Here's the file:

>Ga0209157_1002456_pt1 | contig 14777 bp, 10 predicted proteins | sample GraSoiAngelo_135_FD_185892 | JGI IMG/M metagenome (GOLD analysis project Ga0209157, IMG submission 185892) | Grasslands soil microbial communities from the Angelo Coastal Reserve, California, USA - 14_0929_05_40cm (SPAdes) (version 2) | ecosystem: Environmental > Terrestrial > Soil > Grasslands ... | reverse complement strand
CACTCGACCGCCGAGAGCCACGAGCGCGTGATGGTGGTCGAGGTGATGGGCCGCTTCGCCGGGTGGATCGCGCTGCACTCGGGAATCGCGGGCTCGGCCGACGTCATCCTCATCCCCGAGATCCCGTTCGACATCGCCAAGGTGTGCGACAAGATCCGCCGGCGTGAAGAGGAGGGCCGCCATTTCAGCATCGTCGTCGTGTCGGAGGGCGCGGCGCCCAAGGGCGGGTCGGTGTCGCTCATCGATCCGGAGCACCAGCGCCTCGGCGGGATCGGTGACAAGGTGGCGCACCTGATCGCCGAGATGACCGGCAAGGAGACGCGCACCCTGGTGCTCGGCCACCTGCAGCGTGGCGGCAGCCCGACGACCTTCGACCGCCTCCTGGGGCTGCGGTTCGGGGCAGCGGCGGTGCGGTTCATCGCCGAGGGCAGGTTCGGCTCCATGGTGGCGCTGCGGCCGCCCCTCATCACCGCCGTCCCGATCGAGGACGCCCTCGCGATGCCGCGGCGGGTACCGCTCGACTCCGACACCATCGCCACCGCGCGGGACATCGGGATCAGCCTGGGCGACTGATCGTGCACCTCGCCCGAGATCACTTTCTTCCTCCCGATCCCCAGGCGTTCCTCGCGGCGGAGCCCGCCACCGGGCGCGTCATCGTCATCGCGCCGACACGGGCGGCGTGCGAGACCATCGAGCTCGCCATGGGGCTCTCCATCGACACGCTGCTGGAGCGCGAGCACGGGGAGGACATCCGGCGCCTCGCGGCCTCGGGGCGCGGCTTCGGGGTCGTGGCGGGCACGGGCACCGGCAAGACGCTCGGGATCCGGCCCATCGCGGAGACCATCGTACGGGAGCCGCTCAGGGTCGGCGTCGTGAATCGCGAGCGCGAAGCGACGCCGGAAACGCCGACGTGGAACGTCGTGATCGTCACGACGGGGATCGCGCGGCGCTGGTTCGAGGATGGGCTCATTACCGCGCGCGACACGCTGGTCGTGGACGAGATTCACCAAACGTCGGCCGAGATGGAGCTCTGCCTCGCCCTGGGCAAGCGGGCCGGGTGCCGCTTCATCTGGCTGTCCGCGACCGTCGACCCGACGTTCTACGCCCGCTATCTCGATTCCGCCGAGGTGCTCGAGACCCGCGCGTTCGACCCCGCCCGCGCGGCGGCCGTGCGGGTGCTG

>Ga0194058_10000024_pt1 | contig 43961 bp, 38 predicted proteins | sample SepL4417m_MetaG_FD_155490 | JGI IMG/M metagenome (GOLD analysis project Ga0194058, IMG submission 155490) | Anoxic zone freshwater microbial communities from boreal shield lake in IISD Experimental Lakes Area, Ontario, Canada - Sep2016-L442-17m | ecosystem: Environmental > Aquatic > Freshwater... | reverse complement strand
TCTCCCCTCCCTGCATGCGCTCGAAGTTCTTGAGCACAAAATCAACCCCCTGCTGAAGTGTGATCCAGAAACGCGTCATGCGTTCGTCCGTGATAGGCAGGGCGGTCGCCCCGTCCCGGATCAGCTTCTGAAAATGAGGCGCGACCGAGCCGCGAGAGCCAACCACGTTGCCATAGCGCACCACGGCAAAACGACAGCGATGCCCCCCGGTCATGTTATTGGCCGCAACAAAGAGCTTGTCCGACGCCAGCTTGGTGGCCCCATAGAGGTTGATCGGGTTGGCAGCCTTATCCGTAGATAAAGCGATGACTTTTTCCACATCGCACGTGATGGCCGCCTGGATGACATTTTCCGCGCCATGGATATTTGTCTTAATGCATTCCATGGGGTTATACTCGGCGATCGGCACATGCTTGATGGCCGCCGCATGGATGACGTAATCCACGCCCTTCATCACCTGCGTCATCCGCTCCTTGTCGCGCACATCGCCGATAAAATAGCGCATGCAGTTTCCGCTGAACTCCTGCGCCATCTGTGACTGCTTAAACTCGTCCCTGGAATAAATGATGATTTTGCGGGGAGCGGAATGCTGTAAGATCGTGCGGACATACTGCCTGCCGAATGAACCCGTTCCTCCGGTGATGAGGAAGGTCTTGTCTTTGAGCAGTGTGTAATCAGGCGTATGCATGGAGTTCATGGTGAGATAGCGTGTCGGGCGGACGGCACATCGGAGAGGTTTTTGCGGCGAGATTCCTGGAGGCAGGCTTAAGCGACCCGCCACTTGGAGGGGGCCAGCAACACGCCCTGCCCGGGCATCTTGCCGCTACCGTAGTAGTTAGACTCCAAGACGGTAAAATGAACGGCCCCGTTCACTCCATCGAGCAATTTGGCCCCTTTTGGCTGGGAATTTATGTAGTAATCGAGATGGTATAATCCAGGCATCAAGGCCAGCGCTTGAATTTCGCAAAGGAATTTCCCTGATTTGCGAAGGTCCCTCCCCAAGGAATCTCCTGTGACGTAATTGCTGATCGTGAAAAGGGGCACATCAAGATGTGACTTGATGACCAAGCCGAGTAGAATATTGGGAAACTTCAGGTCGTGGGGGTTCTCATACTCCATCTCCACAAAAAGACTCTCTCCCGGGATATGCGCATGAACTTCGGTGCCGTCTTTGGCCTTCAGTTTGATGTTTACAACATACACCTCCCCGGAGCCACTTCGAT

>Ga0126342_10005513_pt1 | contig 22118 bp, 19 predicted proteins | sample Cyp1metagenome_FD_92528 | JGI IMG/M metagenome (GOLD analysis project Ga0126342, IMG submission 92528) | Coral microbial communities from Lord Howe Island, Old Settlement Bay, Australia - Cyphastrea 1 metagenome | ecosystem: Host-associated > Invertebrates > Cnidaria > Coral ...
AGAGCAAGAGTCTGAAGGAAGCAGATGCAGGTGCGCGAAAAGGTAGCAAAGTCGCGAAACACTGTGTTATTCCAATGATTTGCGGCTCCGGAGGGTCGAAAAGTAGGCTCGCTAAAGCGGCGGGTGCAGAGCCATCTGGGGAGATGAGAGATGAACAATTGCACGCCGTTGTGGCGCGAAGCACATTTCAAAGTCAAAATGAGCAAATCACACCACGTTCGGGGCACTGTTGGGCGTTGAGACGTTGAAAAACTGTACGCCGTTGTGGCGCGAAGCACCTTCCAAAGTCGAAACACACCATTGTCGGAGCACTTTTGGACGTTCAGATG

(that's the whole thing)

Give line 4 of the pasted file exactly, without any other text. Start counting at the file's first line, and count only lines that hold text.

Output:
TCTCCCCTCCCTGCATGCGCTCGAAGTTCTTGAGCACAAAATCAACCCCCTGCTGAAGTGTGATCCAGAAACGCGTCATGCGTTCGTCCGTGATAGGCAGGGCGGTCGCCCCGTCCCGGATCAGCTTCTGAAAATGAGGCGCGACCGAGCCGCGAGAGCCAACCACGTTGCCATAGCGCACCACGGCAAAACGACAGCGATGCCCCCCGGTCATGTTATTGGCCGCAACAAAGAGCTTGTCCGACGCCAGCTTGGTGGCCCCATAGAGGTTGATCGGGTTGGCAGCCTTATCCGTAGATAAAGCGATGACTTTTTCCACATCGCACGTGATGGCCGCCTGGATGACATTTTCCGCGCCATGGATATTTGTCTTAATGCATTCCATGGGGTTATACTCGGCGATCGGCACATGCTTGATGGCCGCCGCATGGATGACGTAATCCACGCCCTTCATCACCTGCGTCATCCGCTCCTTGTCGCGCACATCGCCGATAAAATAGCGCATGCAGTTTCCGCTGAACTCCTGCGCCATCTGTGACTGCTTAAACTCGTCCCTGGAATAAATGATGATTTTGCGGGGAGCGGAATGCTGTAAGATCGTGCGGACATACTGCCTGCCGAATGAACCCGTTCCTCCGGTGATGAGGAAGGTCTTGTCTTTGAGCAGTGTGTAATCAGGCGTATGCATGGAGTTCATGGTGAGATAGCGTGTCGGGCGGACGGCACATCGGAGAGGTTTTTGCGGCGAGATTCCTGGAGGCAGGCTTAAGCGACCCGCCACTTGGAGGGGGCCAGCAACACGCCCTGCCCGGGCATCTTGCCGCTACCGTAGTAGTTAGACTCCAAGACGGTAAAATGAACGGCCCCGTTCACTCCATCGAGCAATTTGGCCCCTTTTGGCTGGGAATTTATGTAGTAATCGAGATGGTATAATCCAGGCATCAAGGCCAGCGCTTGAATTTCGCAAAGGAATTTCCCTGATTTGCGAAGGTCCCTCCCCAAGGAATCTCCTGTGACGTAATTGCTGATCGTGAAAAGGGGCACATCAAGATGTGACTTGATGACCAAGCCGAGTAGAATATTGGGAAACTTCAGGTCGTGGGGGTTCTCATACTCCATCTCCACAAAAAGACTCTCTCCCGGGATATGCGCATGAACTTCGGTGCCGTCTTTGGCCTTCAGTTTGATGTTTACAACATACACCTCCCCGGAGCCACTTCGAT